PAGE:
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TRANSPORTAT ION RESEARCH BOARD WASHINGTON, D.C. 2010 www.TRB.org A I R P O R T C O O P E R A T I V E R E S E A R C H P R O G R A M ACRP REPORT 25 Research sponsored by the Federal Aviation Administration Subject Areas Planning and Administration â¢ Aviation Airport Passenger Terminal Planning and Design Volume 2: Spreadsheet Models and Userâs Guide LANDRUM & BROWN Cincinnati, OH HIRSH ASSOCIATES, LTD. Ridgefield, CT PLANNING TECHNOLOGY, INC. Clearwater, FL PRESENTATION & DESIGN, INC. Algonquin, IL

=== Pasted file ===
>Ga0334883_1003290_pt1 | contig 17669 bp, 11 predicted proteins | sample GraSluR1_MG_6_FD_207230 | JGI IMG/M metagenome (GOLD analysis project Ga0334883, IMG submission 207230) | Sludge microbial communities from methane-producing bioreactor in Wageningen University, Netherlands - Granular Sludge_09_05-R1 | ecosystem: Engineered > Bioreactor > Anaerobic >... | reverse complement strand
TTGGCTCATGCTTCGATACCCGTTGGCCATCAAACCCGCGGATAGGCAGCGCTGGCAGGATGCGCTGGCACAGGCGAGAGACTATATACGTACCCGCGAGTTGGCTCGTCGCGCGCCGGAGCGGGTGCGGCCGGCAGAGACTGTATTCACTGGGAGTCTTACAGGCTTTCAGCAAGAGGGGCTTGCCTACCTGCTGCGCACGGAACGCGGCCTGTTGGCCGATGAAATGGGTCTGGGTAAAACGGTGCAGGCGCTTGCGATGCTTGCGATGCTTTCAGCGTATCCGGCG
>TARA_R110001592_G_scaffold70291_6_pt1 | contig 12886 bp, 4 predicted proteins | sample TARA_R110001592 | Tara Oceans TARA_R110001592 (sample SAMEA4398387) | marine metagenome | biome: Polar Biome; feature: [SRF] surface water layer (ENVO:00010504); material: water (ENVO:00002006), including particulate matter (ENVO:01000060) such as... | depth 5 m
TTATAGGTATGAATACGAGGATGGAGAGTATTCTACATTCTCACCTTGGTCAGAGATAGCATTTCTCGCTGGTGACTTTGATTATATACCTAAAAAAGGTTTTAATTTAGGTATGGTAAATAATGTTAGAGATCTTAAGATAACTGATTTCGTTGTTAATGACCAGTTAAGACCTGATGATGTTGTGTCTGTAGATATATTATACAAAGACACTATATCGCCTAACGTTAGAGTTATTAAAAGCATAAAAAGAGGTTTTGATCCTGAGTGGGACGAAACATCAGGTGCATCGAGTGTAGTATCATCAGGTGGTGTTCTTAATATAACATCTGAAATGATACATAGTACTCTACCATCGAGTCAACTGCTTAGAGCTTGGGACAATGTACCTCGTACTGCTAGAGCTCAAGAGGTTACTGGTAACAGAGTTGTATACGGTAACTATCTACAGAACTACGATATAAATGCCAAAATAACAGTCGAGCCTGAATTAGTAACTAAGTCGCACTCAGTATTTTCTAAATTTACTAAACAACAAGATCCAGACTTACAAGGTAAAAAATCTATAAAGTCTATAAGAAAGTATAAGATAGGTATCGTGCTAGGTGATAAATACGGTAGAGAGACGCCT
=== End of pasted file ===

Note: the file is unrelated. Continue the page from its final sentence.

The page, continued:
AIRPORT COOPERATIVE RESEARCH PROGRAM Airports are vital national resources. They serve a key role in trans- portation of people and goods and in regional, national, and inter- national commerce. They are where the nationâs aviation system connects with other modes of transportation and where federal respon- sibility for managing and regulating air traffic operations intersects with the role of state and local governments that own and operate most airports. Research is necessary to solve common operating problems, to adapt appropriate new technologies from other industries, and to introduce innovations into the airport industry. The Airport Coopera- tive Research Program (ACRP) serves as one of the principal means by which the airport industry can develop innovative near-term solutions to meet demands placed on it. The need for ACRP was identified in TRB Special Report 272: Airport Research Needs: Cooperative Solutions in 2003, based on a study spon- sored by the Federal Aviation Administration (FAA). The ACRP carries out applied research on problems that are shared by airport operating agencies and are not being adequately addressed by existing federal research programs. It is modeled after the successful National Coopera- tive Highway Research Program and Transit Cooperative Research Pro- gram. The ACRP undertakes research and other technical activities in a variety of airport subject areas, including design, construction, mainte- nance, operations, safety, security, policy, planning, human resources, and administration. The ACRP provides a forum where airport opera- tors can cooperatively address common operational problems. The ACRP was authorized in December 2003 as part of the Vision 100-Century of Aviation Reauthorization Act. The primary partici- pants in the ACRP are (1) an independent governing board, the ACRP Oversight Committee (AOC), appointed by the Secretary of the U.S. Department of Transportation with representation from airport oper- ating agencies, other stakeholders, and relevant industry organizations such as the Airports Council International-North America (ACI-NA), the American Association of Airport Executives (AAAE), the National Association of State Aviation Officials (NASAO), and the Air Transport Association (ATA) as vital links to the airport community; (2) the TRB as program manager and secretariat for the governing board; and (3) the FAA as program sponsor. In October 2005, the FAA executed a contract with the National Academies formally initiating the program. The ACRP benefits from the cooperation and participation of airport professionals, air carriers, shippers, state and local government officials, equipment and service suppliers, other airport users, and research orga- nizations. Each of these participants has different interests and respon- sibilities, and each is an integral part of this cooperative research effort. Research problem statements for the ACRP are solicited periodically but may be submitted to the TRB by anyone at any time. It is the responsibility of the AOC to formulate the research program by iden- tifying the highest priority projects and defining funding levels and expected products. Once selected, each ACRP project is assigned to an expert panel, appointed by the TRB. Panels include experienced practitioners and research specialists; heavy emphasis is placed on including airport pro- fessionals, the intended users of the research products. The panels pre- pare project statements (requests for proposals), select contractors, and provide technical guidance and counsel throughout the life of the project. The process for developing research problem statements and selecting research agencies has been used by TRB in managing cooper- ative research programs since 1962. As in other TRB activities, ACRP project panels serve voluntarily without compensation. Primary emphasis is placed on disseminating ACRP results to the intended end-users of the research: airport operating agencies, service providers, and suppliers. The ACRP produces a series of research reports for use by airport operators, local agencies, the FAA, and other interested parties, and industry associations may arrange for work- shops, training aids, field visits, and other activities to ensure that results are implemented by airport-industry practitioners. ACRP REPORT 25, VOLUME 2 Project 07-04 ISSN 1935-9802 ISBN 978-0-309-11816-3 Library of Congress Control Number 2009943202 Â© 2010 National Academy of Sciences. All rights reserved. COPYRIGHT INFORMATION Authors herein are responsible for the authenticity of their materials and for obtaining written permissions from publishers or persons who own the copyright to any previously published or copyrighted material used herein. Cooperative Research Programs (CRP) grants permission to reproduce material in this publication for classroom and not-for-profit purposes. Permission is given with the understanding that none of the material will be used to imply TRB or FAA endorsement of a particular product, method, or practice. It is expected that those reproducing the material in this document for educational and not-for-profit uses will give appropriate acknowledgment of the source of any reprinted or reproduced material. For other uses of the material, request permission from CRP. NOTICE The project that is the subject of this report was a part of the Airport Cooperative Research Program conducted by the Transportation Research Board with the approval of the Governing Board of the National Research Council. Such approval reflects the Governing Boardâs judgment that the project concerned is appropriate with respect to both the purposes and resources of the National Research Council. The members of the technical advisory panel selected to monitor this project and to review this report were chosen for recognized scholarly competence and with due consideration for the balance of disciplines appropriate to the project. The opinions and conclusions expressed or implied are those of the research agency that performed the research, and while they have been accepted as appropriate by the technical panel, they are not necessarily those of the Transportation Research Board, the National Research Council, or the Federal Aviation Administration of the U.S. Department of Transportation. Each report is reviewed and accepted for publication by the technical panel according to procedures established and monitored by the Transportation Research Board Executive Committee and the Governing Board of the National Research Council. The Transportation Research Board of the National Academies, the National Research Council, and the Federal Aviation Administration (sponsor of the Airport Cooperative Research Program) do not endorse products or manufacturers. Trade or manufacturersâ names appear herein solely because they are considered essential to the clarity and completeness of the project reporting. Published reports of the AIRPORT COOPERATIVE RESEARCH PROGRAM are available from: Transportation Research Board Business Office 500 Fifth Street, NW Washington, DC 20001 and can be ordered through the Internet at http://www.national-academies.org/trb/bookstore Printed in the United States of America